"knew at all times what conduct the IRS sought to penalize and he, too, filed a refund suit armed with that knowledge. Sage, therefore, undoubtedly possessed actual notice of the conduct at issue here. Further, where notice of assessment and demand for payment is at issue (as is here) rather than the time-specific statutory notice of deficiency, there is even more reason to hold that actual notice should suffice.... Sage utterly fails to meet the government's argument head on and offers no reason for his position that a taxpayer with actual notice of the conduct under assessment should, nonetheless, be permitted to thwart the government because it failed to tell him what he already knew."

Sage, 908 F.2d at 22-23.

The same reasoning applies to § 6672 penalties. If the taxpayer has actual notice of the tax period for which the IRS claims a penalty is due, it is irrelevant whether the § 6303 notice identifies that period. The notice Stallard received identified Stallard as the liable individual, stated the amount due and demanded payment, thereby complying with the literal requirements of § 6303 and Treasury Regulation § 301.6303-1. Like Sage, Stallard knew what tax period the IRS sought penalties and filed a refund suit. Stallard does not deny that he knew the IRS sought penalties for the tax period ended March 31, 1982. In fact, he admits in his affidavit, attached to his motion for summary judgment, that he knew as of April 11, 1989, that the "assessment was intended for the quarter ended March 31, 1982." He, therefore, had actual notice, and the notice is sufficient even thought it did not identify the tax period.

Assessment

I.R.C. § 6201 requires the Secretary of the Treasury to assess all penalties which have not been paid. Section 6203 provides, "The assessment shall be made by recording the liability in accordance with rules or regulations prescribed by the Secretary. Upon request of the taxpayer, the Secretary shall furnish the taxpayer a copy of the record of assessment."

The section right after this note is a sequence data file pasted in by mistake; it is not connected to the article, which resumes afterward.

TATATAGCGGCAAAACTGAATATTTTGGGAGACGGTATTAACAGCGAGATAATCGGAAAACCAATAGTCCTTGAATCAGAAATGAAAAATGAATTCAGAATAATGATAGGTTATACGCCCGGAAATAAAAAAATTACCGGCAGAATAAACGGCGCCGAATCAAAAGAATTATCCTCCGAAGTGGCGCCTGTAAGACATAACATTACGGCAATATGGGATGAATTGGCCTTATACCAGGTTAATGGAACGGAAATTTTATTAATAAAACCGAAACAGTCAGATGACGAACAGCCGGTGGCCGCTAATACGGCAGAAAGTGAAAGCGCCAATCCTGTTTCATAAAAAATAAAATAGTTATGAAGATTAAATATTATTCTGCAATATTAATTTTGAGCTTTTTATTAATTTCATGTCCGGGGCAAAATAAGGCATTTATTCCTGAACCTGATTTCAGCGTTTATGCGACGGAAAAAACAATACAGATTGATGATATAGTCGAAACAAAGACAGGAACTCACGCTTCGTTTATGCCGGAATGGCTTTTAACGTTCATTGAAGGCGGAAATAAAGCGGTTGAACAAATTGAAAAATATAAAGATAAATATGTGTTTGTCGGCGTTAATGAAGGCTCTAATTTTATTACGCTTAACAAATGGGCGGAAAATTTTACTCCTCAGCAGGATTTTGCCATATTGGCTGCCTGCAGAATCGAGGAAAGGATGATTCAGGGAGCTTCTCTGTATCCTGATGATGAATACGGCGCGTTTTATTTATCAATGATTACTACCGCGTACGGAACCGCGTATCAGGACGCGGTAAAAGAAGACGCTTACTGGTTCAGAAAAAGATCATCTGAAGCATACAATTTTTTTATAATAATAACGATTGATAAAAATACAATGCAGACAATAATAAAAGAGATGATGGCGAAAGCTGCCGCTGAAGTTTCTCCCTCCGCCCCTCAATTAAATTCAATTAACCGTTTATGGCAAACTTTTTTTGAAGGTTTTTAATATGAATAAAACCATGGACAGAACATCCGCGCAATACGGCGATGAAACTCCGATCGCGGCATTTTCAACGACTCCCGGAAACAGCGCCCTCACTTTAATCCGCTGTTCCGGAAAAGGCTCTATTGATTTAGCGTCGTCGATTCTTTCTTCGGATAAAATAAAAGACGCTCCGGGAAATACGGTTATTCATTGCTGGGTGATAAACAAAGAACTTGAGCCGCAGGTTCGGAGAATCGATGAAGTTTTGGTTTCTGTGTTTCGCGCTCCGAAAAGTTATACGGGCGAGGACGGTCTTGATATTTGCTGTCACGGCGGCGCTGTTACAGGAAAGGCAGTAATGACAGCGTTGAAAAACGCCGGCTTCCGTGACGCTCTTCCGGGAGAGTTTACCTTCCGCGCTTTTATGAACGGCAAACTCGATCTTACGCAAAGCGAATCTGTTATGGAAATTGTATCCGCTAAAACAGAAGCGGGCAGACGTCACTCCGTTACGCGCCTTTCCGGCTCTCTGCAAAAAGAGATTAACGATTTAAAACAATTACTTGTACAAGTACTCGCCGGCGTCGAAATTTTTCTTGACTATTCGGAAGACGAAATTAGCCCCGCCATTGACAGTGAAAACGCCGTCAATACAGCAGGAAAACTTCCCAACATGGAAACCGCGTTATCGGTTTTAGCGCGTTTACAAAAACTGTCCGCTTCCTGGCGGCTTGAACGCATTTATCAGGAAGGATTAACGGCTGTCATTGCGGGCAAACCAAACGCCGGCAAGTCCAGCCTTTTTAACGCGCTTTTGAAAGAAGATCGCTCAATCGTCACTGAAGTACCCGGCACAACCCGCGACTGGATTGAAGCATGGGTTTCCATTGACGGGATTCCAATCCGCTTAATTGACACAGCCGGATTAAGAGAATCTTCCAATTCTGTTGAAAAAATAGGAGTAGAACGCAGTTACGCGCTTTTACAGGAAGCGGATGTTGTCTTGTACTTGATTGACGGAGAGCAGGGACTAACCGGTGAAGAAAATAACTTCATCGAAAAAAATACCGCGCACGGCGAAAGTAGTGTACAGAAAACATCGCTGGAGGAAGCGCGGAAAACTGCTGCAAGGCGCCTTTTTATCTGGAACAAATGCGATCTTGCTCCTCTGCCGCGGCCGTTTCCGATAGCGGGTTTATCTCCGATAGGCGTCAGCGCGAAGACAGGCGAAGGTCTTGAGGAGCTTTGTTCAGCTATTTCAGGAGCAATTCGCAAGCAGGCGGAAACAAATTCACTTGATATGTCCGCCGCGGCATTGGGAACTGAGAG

Treasury Regulation § 301.6203-11 provides "The assessment shall be made by an assessment officer signing the summary record of assessment. The summary record, through supporting records, shall provide identification of the taxpayer, the character of the liability assessed, the taxable period, if applicable, and the amount of the assessment.... The date of the assessment is the date the summary record is signed by an assessment officer. If the taxpayer requests a copy of the record of assessment, he shall be furnished a copy of the pertinent parts of the assessment which set forth the name of the taxpayer, the date of assessment, the character of the liability assessed, the taxable period if applicable, and the amounts assessed."

Neither § 6203 nor Treasury Regulation § 301.6203-1 provides any guidance when a tax period is "applicable" and must be included in the summary record or the supporting records. However, Trust fund taxes are assessed quarterly. It is, therefore, undeniable that the taxable period is "applicable" and must be contained in the summary record of assessment or the supporting records and furnished to the taxpayer upon request.